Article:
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The fourth season of Claire Danes’ hit show Homeland premiered Sunday night, but I wasn’t watching. Its glorification of the CIA has crossed a line, and I can no longer view the show as pure entertainment.

Homeland Glorifies CIA

Homeland uses a hip, anti-establishment tone to promote even the worst abuses of the Central Intelligence Agency. It is today’s equivalent of the 1960’s show Mod Squad. Mod Squad featured “the hippest and first young undercover cops on television.” It used figures from youth culture to promote the reactionary and racist Los Angeles Police Department. Mod Squad villains were drawn from the same counterculture elements that the LAPD was beating up on city streets.

Homeland uses a similar strategy. Its star, Claire Danes, has the blonde look of Mod Squad star Peggy Lipton. Danes’ Carrie Mathison’s character, like Lipton’s, is a woman in a man’s game. Carrie acts like she’s battling the establishment while promoting the CIA’s core agenda at every turn.

Who Turned Iran?

Carrie’s role in glorifying the CIA became crystal clear in the show’s reinvention of Iranian politics in Season 3.

Homeland’s message in Season 3 was that the CIA had the ability to change Iranian politics by getting someone it controlled in power in Iran. The end result—Iran’s agreement to nuclear talks—was portrayed on the show as 100% a product of the CIA’s wiles.

But in the real world, internal forces within Iran, not the CIA, led Iran to become more accommodating on nuclear policy. The difference is quite significant.

In its essence, Homeland is reclaiming and reviving the same dangerous myth of the “CIA knows best” that has caused misery to millions across the globe.

Since its founding, the CIA has routinely assassinated world leaders and key political figures under the guise that such acts were necessary to bring “democracy.” The CIA did this in Iran in 1954, replacing a democratically elected leader with a dictator. A dictator who murdered and tortured hundreds of thousands of Iranians until he was overthrown in 1979.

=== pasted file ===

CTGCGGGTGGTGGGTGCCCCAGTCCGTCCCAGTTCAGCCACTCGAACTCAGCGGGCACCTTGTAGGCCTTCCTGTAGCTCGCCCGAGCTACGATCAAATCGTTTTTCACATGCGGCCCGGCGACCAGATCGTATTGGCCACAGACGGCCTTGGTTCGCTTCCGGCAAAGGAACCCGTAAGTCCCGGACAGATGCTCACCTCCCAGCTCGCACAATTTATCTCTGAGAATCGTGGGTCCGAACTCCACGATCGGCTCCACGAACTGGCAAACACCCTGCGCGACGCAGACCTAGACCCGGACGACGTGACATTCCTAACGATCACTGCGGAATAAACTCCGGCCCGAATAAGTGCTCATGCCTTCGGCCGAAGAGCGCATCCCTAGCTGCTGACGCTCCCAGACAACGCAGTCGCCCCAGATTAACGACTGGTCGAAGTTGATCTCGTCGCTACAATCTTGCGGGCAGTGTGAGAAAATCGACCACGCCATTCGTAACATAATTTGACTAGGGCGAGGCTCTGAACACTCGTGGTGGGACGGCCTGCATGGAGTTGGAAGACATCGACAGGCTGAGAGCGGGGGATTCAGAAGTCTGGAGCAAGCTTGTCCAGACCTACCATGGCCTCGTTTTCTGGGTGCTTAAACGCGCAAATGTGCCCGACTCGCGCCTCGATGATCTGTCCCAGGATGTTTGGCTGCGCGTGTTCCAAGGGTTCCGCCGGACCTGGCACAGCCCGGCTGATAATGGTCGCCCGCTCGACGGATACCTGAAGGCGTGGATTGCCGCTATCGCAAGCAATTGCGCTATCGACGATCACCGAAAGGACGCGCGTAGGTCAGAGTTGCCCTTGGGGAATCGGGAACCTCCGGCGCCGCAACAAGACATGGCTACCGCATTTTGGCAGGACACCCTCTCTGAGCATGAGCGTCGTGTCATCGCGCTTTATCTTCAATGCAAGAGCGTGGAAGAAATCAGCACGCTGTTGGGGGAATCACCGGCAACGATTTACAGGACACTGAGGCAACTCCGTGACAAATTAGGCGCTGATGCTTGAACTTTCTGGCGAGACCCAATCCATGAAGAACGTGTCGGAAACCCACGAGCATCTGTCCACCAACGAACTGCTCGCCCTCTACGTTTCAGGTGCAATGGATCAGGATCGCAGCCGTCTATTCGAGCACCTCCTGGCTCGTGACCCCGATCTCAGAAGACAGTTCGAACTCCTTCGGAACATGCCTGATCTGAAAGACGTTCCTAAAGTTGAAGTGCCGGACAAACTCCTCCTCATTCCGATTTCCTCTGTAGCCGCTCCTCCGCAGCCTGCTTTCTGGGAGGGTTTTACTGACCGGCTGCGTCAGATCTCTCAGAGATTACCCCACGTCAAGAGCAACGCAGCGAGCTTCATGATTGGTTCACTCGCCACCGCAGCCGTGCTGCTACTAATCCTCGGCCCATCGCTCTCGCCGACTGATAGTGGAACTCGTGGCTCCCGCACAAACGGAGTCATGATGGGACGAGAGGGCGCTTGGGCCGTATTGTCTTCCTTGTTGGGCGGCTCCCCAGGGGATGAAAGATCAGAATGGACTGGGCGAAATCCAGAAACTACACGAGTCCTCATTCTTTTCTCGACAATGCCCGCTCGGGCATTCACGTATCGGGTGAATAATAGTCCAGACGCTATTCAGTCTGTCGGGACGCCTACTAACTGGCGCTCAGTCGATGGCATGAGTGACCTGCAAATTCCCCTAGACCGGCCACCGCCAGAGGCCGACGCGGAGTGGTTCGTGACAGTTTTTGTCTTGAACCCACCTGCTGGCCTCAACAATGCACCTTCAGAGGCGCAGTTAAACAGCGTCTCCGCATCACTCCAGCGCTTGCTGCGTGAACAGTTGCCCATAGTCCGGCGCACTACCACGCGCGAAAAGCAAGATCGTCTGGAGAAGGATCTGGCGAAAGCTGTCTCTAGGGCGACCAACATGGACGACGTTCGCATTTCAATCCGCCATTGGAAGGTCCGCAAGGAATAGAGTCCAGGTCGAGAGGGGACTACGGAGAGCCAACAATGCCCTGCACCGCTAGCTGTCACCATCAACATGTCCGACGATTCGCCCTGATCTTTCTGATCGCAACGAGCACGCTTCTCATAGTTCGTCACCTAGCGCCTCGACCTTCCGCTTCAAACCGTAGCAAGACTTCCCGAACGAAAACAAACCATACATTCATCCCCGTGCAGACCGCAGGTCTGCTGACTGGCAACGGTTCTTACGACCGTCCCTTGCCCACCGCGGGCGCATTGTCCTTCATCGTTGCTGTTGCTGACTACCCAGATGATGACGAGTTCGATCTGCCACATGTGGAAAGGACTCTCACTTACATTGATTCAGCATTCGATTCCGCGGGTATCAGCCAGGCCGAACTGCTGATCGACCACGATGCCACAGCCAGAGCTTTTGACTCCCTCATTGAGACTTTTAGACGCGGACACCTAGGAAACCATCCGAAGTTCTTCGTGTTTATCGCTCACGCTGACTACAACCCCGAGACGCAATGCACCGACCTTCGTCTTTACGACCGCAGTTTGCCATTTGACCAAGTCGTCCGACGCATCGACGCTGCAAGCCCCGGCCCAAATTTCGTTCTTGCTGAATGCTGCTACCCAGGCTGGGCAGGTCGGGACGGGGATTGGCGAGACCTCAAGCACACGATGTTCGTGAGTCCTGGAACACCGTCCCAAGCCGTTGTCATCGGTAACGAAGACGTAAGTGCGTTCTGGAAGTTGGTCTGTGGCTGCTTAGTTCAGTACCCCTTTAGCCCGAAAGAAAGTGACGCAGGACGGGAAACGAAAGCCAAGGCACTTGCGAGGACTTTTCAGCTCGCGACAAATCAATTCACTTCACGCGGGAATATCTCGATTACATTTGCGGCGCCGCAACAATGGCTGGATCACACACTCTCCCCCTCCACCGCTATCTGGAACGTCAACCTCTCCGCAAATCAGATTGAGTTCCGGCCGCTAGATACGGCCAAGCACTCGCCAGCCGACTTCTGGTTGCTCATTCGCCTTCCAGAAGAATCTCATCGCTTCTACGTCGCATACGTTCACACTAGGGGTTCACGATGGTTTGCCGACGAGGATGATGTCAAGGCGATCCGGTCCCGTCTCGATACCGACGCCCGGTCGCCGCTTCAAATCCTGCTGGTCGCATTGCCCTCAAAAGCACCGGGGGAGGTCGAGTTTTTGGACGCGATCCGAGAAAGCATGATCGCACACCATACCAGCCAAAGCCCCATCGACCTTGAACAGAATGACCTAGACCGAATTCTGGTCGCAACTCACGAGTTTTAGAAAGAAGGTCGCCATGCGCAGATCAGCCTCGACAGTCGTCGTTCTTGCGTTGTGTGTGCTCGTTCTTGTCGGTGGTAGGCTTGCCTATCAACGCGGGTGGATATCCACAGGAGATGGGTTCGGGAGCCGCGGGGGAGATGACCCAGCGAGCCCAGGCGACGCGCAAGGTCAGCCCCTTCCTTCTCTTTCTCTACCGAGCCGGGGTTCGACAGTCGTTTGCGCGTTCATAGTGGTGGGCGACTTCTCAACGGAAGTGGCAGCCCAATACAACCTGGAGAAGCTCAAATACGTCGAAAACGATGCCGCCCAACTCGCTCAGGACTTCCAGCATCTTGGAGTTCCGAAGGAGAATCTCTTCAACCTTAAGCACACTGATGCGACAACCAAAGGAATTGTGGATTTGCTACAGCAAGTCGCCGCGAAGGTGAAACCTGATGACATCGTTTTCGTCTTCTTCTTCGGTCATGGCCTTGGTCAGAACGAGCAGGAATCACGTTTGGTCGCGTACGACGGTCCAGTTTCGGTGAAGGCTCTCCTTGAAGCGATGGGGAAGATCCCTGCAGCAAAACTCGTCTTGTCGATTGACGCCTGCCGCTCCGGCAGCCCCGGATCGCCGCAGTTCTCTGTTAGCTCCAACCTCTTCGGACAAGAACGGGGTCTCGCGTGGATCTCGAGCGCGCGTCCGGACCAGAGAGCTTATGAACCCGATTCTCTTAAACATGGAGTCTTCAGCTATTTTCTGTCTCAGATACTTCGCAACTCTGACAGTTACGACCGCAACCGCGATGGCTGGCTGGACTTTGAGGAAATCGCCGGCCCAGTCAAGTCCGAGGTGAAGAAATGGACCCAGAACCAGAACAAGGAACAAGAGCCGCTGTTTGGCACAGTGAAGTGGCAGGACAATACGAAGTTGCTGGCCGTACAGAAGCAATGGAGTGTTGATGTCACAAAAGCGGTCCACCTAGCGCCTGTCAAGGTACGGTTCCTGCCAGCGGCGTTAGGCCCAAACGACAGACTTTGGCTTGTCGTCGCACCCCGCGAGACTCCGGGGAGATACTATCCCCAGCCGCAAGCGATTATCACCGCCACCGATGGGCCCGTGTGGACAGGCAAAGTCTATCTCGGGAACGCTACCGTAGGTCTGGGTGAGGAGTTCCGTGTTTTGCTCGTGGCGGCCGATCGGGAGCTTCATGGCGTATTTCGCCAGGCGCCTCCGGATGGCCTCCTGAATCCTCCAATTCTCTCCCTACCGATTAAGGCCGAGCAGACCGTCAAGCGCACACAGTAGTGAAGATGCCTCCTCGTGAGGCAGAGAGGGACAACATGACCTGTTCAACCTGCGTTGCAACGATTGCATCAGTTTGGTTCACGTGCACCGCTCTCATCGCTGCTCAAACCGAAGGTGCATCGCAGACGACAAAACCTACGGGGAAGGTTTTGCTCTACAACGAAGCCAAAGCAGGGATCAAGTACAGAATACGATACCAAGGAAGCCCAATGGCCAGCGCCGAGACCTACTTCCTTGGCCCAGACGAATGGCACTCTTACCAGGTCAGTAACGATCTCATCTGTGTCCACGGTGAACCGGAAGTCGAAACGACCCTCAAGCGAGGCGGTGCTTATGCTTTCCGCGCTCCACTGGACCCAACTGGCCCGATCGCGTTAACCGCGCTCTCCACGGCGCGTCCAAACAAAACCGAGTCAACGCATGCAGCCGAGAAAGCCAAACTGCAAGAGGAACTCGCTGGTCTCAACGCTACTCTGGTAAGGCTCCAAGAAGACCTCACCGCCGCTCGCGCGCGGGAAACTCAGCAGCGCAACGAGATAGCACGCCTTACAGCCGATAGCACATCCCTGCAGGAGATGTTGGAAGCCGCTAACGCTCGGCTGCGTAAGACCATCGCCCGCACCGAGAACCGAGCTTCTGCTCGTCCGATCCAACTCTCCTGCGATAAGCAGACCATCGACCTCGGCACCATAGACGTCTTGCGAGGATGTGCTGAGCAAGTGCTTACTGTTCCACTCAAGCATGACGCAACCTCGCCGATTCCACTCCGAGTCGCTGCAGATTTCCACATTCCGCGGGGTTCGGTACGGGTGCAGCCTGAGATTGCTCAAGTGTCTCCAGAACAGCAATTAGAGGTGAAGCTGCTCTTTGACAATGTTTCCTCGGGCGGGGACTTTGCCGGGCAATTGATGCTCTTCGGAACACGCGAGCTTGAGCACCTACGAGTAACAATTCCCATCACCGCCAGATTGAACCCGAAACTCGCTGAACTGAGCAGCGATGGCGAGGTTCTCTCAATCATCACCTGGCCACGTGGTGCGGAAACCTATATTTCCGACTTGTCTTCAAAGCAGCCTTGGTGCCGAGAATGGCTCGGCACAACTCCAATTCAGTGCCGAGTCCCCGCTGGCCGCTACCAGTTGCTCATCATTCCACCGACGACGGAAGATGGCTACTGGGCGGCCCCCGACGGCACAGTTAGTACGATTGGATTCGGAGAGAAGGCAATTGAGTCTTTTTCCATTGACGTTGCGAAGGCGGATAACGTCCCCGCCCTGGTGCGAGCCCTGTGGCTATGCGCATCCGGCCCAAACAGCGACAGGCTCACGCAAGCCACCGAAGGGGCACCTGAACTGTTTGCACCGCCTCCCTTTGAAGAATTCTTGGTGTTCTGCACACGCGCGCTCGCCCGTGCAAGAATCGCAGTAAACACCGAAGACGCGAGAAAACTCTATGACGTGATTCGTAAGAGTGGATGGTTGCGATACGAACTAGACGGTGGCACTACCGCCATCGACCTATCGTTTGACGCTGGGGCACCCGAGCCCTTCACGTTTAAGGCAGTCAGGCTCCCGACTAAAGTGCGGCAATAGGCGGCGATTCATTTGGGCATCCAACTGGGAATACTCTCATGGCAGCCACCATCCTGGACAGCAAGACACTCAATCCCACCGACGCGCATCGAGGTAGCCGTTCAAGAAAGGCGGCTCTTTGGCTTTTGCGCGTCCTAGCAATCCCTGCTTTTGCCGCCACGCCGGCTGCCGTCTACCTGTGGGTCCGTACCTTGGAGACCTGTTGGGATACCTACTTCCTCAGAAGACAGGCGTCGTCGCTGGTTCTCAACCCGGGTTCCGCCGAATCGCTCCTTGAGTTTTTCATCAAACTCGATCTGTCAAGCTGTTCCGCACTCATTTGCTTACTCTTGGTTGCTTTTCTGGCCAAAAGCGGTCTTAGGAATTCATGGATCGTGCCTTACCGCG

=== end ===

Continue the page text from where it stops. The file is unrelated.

Homeland doesn’t offer this history lesson. Nor does it ever reveal the many other nations where the CIA used assassination and violence to replace democratic leaders with dictators.

Because to tell viewers the truth would cause many to wonder why they are rooting for Carrie and her CIA colleagues in carrying out their missions. In its essence, Homeland is reclaiming and reviving the same dangerous myth of the “CIA knows best” that has caused misery to millions across the globe.

Danes’ Carrie Mathison is the chief vehicle for getting anti-establishment types to buy into this message.

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The other vehicle is Mandy Patinkin’s character, Saul. Saul plays the tormented Jewish CIA chief straight out of a Malamud novel. Nobody could possibly believe that a gentle, thoughtful soul like Saul would wrongly kill people—so when that’s what he does, it has to be that the CIA is following the moral course.

Homeland places Carrie and Saul—and by implication the CIA—are on the right side of history. The CIA’s actual history notwithstanding.

In the last episode of Season 3 there was an exchange between Carrie and Brody in which the latter questions what all of the CIA killing really accomplishes. But Carrie does not even give pause to consider whether the man she loves and admires most in the world may be on to something.

It’s Only Entertainment!

Yes, Homeland is not the real world. Yet as Alex Gansa, the show’s creator admitted “viewers will again find in “Homeland” parallels to real events in the Mideast.”

That’s the problem. Homeland creates close parallels to real life events via a fictional CIA whose real world operations are very different. The real world CIA failed to foresee the rise of Islamic fundamentalism in Iran. It also failed to anticipate Mubarak’s problems in Egypt. It missed the rise of ISIS entirely.

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The real CIA is not controlled by principled and thoughtful analysts like Saul and Claire. The real CIA is driven by people like Dick Cheney and Don Rumsfeld, for whom ideology and politics always come first.

Does Homeland’s deviation from reality matter? The LAPD certainly thought television shows about its work shaped public perceptions. That’s why it closely cooperated with Dragnet, Adam 12 and other LA cop shows to create an image of a caring, non-racist LAPD entirely at odd with the facts.

J. Edgar Hoover also thought television shaped attitudes. That’s why the Bureau so closely cooperated with The FBI television show that ran from 1965-74. At a time when the FBI was pressuring Martin Luther King, Jr. to kill himself, and was illegally wiretapping civil rights activists, each week the nation got a portrait of a fictional FBI that was honest and upstanding.

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Randy Shaw

Efren Zimbalist, Jr.’s FBI agent, like Jack Webb’s Joe Friday character on Dragnet, would be too straight laced to be of ideological value in today’s more cynical times. Instead, we get Claire Mathison, whose anti-establishment image promotes the most establishment of intelligence agencies.

Brody was the only character in Homeland who raised questions about the CIA’s mission. He was put to death by public hanging at the end of season 3.

Randy Shaw
Beyond Chron